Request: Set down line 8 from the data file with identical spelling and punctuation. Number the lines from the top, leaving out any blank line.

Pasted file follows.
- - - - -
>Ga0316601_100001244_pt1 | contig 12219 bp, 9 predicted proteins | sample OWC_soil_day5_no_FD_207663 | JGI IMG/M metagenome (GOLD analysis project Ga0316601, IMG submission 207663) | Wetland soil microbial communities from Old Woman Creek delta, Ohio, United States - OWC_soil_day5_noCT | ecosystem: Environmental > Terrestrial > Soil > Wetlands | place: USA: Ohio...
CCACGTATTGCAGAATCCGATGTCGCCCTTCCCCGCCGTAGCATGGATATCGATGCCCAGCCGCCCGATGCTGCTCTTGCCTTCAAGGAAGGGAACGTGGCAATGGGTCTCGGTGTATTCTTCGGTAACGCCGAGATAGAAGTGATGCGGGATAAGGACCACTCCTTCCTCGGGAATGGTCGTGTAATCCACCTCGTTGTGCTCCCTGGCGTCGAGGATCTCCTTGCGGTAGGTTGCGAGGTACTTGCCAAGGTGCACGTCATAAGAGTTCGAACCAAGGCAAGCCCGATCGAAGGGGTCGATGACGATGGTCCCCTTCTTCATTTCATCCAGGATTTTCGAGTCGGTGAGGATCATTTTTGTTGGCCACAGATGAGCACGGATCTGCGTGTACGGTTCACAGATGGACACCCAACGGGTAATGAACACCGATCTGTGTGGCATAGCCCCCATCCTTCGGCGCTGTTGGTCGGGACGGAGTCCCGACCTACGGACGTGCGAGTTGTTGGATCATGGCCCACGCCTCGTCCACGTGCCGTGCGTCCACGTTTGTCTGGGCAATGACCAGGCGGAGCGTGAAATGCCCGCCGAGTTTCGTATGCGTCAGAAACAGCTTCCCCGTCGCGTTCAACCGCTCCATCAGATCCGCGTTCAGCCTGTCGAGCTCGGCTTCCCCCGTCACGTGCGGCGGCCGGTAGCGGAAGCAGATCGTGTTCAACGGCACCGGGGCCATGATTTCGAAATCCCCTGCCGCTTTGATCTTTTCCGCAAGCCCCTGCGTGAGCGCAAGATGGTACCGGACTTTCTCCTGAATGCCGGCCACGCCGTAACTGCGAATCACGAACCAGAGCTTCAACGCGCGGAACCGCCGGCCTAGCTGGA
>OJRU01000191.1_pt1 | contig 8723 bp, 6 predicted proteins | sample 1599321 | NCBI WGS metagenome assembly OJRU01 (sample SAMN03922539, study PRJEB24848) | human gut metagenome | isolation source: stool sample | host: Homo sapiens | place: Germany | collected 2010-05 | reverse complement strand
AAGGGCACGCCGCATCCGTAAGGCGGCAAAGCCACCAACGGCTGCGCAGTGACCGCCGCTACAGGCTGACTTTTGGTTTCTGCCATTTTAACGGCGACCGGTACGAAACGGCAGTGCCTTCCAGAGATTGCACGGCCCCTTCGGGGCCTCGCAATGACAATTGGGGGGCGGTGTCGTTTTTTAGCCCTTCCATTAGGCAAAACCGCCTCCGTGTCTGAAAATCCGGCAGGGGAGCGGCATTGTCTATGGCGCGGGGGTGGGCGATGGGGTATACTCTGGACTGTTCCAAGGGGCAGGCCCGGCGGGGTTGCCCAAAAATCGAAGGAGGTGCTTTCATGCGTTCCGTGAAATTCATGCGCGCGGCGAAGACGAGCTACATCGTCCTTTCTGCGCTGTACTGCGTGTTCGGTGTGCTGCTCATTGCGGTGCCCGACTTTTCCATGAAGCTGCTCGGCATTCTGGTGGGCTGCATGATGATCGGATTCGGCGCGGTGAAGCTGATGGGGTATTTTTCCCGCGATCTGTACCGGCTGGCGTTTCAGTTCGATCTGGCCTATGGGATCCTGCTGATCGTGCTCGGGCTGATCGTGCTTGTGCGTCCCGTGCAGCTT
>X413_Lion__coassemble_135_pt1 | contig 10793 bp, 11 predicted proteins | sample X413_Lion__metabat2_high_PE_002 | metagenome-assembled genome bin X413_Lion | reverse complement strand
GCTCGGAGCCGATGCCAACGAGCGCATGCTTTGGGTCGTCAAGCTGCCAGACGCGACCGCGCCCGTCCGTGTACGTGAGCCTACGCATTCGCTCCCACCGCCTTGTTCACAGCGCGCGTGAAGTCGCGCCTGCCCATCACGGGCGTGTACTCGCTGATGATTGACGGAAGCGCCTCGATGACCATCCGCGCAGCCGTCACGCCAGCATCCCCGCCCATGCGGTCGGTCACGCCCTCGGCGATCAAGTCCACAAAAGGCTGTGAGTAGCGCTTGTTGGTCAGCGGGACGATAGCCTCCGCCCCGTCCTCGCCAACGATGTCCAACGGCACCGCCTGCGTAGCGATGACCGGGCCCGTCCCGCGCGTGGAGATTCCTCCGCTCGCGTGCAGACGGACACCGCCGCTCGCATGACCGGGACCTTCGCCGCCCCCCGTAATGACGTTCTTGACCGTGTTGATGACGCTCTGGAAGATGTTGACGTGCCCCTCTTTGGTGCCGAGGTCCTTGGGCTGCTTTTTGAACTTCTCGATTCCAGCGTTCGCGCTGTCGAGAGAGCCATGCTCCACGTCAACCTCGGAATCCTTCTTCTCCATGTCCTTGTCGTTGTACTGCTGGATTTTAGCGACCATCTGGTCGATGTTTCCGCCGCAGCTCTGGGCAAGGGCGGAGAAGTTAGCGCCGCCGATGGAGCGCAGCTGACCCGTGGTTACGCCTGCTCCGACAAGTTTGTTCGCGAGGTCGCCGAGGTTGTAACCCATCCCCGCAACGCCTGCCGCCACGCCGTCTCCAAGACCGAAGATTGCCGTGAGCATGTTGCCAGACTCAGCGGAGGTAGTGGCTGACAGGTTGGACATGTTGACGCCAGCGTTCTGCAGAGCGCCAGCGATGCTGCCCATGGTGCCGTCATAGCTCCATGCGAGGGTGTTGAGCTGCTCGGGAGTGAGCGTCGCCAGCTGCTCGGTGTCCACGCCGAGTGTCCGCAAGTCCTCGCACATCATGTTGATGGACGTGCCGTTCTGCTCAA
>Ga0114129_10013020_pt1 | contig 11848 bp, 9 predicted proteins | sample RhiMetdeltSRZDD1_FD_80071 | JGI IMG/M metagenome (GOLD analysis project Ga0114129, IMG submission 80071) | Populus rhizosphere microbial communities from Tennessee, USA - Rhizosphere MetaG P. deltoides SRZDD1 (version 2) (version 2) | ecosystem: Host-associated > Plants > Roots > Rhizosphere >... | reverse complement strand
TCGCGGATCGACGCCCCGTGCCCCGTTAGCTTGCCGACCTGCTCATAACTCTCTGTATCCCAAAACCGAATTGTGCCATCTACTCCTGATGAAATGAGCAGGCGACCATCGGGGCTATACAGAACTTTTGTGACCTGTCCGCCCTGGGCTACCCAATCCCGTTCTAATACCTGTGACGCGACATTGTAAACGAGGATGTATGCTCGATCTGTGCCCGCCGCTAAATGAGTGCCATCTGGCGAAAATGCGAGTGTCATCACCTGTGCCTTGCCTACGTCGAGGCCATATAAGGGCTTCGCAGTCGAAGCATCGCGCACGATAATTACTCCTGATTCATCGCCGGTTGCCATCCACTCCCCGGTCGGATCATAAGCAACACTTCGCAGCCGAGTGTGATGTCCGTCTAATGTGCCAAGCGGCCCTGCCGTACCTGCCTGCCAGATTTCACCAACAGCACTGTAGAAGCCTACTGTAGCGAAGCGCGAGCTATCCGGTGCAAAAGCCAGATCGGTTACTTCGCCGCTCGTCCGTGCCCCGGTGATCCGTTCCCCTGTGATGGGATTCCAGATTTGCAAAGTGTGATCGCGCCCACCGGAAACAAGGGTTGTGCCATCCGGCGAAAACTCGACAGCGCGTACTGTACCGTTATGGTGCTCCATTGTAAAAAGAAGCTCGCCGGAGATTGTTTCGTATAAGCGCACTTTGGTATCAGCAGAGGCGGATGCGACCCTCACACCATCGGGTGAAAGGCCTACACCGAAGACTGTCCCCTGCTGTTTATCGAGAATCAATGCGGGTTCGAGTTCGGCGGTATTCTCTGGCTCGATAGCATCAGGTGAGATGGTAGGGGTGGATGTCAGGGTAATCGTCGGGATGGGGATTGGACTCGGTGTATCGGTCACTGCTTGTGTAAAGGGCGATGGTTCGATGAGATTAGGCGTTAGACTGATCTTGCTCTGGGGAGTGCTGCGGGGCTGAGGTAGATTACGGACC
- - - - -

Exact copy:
TCGCGGATCGACGCCCCGTGCCCCGTTAGCTTGCCGACCTGCTCATAACTCTCTGTATCCCAAAACCGAATTGTGCCATCTACTCCTGATGAAATGAGCAGGCGACCATCGGGGCTATACAGAACTTTTGTGACCTGTCCGCCCTGGGCTACCCAATCCCGTTCTAATACCTGTGACGCGACATTGTAAACGAGGATGTATGCTCGATCTGTGCCCGCCGCTAAATGAGTGCCATCTGGCGAAAATGCGAGTGTCATCACCTGTGCCTTGCCTACGTCGAGGCCATATAAGGGCTTCGCAGTCGAAGCATCGCGCACGATAATTACTCCTGATTCATCGCCGGTTGCCATCCACTCCCCGGTCGGATCATAAGCAACACTTCGCAGCCGAGTGTGATGTCCGTCTAATGTGCCAAGCGGCCCTGCCGTACCTGCCTGCCAGATTTCACCAACAGCACTGTAGAAGCCTACTGTAGCGAAGCGCGAGCTATCCGGTGCAAAAGCCAGATCGGTTACTTCGCCGCTCGTCCGTGCCCCGGTGATCCGTTCCCCTGTGATGGGATTCCAGATTTGCAAAGTGTGATCGCGCCCACCGGAAACAAGGGTTGTGCCATCCGGCGAAAACTCGACAGCGCGTACTGTACCGTTATGGTGCTCCATTGTAAAAAGAAGCTCGCCGGAGATTGTTTCGTATAAGCGCACTTTGGTATCAGCAGAGGCGGATGCGACCCTCACACCATCGGGTGAAAGGCCTACACCGAAGACTGTCCCCTGCTGTTTATCGAGAATCAATGCGGGTTCGAGTTCGGCGGTATTCTCTGGCTCGATAGCATCAGGTGAGATGGTAGGGGTGGATGTCAGGGTAATCGTCGGGATGGGGATTGGACTCGGTGTATCGGTCACTGCTTGTGTAAAGGGCGATGGTTCGATGAGATTAGGCGTTAGACTGATCTTGCTCTGGGGAGTGCTGCGGGGCTGAGGTAGATTACGGACC